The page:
Client Spotlight Vincent Dixon
Making Every Minute Count
reposted from PhaseOne.com
Learn the story of how photographer Vincent Dixon teamed up with the Mimi Foundation to capture the joyous first reactions of cancer patients having gone through special makeovers.
Commercial photographer Vincent Dixon’s career has been shaped by his curiosity, passionate humanistic concerns and love for travel and storytelling. He describes his work as based in ‘street photography,’ with a desire to achieve spontaneity even in the most deliberately staged projects. His portfolio ranges from exciting commercial shoots to rich personal travelogues featuring work reminiscent of Edward S. Curtis’s iconic Native American portraits.
With his background, Vincent was the perfect photographer for the “If Only For a Second” Project sponsored by the Mimi Foundation, which Vincent says was, “the most amazing experience of joy and emotion.”
The Mimi Foundation is an organization helping people who are dealing with cancer by, amongst others things, providing wigs and makeup. In June of 2013 , the organization, in collaboration with Leo Burnett France, invited 20 cancer patients to participate in the adventure of a makeover. The results are captured in this film.
Vincent explained how he got involved and how the project unfolded.
“Xavier Beauregard, the ECD at Leo Burnett Paris shared his upcoming project for Mimi with me, and I was immediately on board. It was simply amazing. Transforming. The heart of the project was to capture the moment the subjects saw their makeover for the first time. While they were in the studio being made up we covered the mirrors so that the subjects didn’t see themselves. Then, we shot through a 2-way mirror so that we could record the exact moment when they first saw themselves. That moment of sheer happiness when they were able to forget their troubles and be surprised, amazed, laugh and have fun.
“To shoot through a two-way mirror, we had to build a cabin to hide the camera setup from the light, but let us see through the mirror. At first, we thought we’d have a curtain fall back from the mirror in front of them, but after awhile, we realized it worked better to have them close their eyes so we could focus on the moment when they opened them.”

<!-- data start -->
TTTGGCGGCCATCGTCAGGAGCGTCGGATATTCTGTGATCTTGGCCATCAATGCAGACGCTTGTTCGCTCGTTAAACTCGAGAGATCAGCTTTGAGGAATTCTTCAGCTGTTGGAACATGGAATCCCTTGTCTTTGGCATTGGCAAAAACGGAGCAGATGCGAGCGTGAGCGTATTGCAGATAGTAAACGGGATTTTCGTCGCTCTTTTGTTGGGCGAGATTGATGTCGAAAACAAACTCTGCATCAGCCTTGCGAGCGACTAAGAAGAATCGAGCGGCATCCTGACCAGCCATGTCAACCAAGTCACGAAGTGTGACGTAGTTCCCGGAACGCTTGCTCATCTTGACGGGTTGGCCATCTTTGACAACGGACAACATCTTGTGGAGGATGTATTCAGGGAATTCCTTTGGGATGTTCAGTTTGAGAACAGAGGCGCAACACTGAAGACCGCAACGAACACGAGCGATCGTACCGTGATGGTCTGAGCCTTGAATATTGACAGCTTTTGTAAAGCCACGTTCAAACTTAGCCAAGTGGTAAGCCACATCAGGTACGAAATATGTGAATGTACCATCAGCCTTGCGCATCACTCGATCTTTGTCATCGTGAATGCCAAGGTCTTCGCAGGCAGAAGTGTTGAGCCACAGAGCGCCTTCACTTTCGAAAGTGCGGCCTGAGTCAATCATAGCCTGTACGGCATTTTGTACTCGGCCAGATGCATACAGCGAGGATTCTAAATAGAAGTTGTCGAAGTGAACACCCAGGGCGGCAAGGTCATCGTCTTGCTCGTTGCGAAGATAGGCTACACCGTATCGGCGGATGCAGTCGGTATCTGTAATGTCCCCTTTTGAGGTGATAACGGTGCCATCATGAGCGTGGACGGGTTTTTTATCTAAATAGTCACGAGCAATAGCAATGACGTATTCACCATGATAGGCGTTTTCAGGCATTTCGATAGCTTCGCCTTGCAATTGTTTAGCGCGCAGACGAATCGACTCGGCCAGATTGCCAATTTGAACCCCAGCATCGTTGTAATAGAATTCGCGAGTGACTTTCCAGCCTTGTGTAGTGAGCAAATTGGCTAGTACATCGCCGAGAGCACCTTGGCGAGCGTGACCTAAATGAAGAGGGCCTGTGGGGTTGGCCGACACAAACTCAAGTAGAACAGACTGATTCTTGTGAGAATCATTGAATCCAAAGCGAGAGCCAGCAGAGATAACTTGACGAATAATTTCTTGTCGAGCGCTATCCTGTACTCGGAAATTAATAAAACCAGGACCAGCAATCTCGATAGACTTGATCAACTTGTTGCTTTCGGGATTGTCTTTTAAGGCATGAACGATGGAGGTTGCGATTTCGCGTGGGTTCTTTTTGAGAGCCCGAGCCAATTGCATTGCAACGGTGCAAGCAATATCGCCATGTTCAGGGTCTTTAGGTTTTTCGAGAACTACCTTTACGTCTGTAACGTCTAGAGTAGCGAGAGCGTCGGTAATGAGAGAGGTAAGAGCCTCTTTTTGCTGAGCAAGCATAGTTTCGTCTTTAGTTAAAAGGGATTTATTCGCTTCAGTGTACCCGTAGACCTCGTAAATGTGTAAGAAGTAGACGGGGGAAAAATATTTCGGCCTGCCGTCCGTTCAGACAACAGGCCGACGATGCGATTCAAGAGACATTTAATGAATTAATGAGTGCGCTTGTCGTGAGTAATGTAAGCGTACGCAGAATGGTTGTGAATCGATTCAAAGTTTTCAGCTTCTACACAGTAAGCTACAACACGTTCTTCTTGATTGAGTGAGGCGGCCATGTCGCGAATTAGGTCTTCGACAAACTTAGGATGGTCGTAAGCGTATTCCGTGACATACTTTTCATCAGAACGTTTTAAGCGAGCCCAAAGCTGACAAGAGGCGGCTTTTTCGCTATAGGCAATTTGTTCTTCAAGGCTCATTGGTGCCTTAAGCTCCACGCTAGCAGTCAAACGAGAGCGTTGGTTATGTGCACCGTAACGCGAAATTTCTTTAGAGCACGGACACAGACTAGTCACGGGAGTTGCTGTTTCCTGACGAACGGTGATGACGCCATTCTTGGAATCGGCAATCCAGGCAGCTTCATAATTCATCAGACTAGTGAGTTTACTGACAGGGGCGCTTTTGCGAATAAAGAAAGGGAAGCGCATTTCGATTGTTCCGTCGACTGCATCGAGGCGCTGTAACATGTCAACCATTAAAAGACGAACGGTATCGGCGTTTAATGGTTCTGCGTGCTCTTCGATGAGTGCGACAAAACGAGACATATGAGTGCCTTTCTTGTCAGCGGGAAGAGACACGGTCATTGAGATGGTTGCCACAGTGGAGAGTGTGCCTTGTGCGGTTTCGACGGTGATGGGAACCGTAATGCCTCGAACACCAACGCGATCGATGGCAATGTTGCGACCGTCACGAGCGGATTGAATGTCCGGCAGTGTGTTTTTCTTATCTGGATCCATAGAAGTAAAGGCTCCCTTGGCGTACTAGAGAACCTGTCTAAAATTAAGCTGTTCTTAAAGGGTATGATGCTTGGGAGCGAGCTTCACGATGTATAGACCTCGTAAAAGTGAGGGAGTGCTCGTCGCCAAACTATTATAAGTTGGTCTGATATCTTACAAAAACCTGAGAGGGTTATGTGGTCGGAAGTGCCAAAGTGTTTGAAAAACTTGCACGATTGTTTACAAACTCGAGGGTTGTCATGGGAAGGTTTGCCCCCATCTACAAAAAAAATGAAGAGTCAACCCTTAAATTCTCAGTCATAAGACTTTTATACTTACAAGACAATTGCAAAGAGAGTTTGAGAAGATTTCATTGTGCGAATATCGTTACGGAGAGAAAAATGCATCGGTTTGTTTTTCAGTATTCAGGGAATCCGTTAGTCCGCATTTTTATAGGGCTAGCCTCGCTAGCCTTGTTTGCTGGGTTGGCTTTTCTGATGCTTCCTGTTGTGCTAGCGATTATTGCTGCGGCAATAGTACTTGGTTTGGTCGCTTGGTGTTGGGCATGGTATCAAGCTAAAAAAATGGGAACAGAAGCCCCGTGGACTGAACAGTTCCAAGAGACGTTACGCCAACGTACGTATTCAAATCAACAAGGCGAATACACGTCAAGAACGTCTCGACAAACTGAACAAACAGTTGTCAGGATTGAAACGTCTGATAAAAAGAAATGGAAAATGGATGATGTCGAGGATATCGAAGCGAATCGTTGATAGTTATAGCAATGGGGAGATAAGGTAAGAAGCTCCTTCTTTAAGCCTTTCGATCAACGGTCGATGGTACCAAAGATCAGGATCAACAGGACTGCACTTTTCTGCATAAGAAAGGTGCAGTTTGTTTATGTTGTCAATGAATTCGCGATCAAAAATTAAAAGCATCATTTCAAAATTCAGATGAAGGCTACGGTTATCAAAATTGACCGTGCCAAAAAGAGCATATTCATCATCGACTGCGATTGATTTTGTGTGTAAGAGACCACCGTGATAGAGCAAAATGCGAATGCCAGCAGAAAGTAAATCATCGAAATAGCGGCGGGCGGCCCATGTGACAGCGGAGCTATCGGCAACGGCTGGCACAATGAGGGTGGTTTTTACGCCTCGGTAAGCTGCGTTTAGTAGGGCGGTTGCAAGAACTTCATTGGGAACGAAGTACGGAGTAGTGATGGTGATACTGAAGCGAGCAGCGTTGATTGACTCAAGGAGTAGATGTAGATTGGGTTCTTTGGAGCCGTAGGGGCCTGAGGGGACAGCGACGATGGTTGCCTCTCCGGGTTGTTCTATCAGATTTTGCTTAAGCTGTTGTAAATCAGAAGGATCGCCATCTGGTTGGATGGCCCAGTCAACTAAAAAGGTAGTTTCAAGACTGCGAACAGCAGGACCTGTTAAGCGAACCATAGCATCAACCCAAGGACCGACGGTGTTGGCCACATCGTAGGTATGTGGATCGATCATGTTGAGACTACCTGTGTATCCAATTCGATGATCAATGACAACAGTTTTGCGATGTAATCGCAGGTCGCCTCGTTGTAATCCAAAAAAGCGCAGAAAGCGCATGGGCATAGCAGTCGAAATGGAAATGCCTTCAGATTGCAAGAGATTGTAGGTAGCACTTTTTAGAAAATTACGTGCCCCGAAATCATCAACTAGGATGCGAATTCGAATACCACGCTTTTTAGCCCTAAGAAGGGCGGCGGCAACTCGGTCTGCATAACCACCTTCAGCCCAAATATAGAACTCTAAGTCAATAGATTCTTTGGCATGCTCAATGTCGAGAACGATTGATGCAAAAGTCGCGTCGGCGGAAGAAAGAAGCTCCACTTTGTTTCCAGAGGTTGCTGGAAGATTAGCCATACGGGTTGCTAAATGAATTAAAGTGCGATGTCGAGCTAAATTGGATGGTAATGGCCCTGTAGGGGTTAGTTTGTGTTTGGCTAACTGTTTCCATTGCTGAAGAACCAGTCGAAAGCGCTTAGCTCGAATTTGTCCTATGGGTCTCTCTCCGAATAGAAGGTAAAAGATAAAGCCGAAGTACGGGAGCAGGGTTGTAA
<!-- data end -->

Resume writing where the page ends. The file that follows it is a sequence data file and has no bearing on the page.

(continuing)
“The contrast was incredible — we were capturing someone bursting into joy.”
“Over four days, we did 20 portraits — so we shot five people per day. It would take approximately two hours for hair and makeup; the photos took about five minutes. I was shooting with a Hasselblad body, the Phase One IQ180 digital back and a 120mm lens. I prefer to shoot with medium format system, and I rely upon Capture One Pro software.
Why Capture One Pro?
“I had started using Capture One Pro in about 2010, because it’s simply the best software available for shooting tethered. I use Lightroom as an editor and database. But Capture One Pro is indispensible if you’re shooting with pro cameras and also Nikons or Canons and want to shoot tethered. Also with a tech camera like the Alpa, the LLC is second to none. With each version of Capture One Pro there is incredible new functionality. It’s such a deep piece of software. Really fantastic.”
“Before 2010, I was shooting with the Hasselblad software, but it was just not stable. So I switched to Capture One and also to the Phase One P65+ — in fact, I owned two of those & they were great. Now the IQ series is even better. I tend to shoot fast and hard, so I need equipment that can keep up with that pace of shooting. I find that the IQ180 back is really well designed. What’s most important to me is the stability of the entire system. I essentially moved to the Phase One backs so that I could use Capture One because it is really solid software.
“What’s also great about Capture One Pro is that I can use it with Nikons and Canons as well as with the Phase One backs. Within the professional market, every digital tech knows Capture One Pro. Its usability and productivity are essential to my work. And the bottom line: the image quality is there.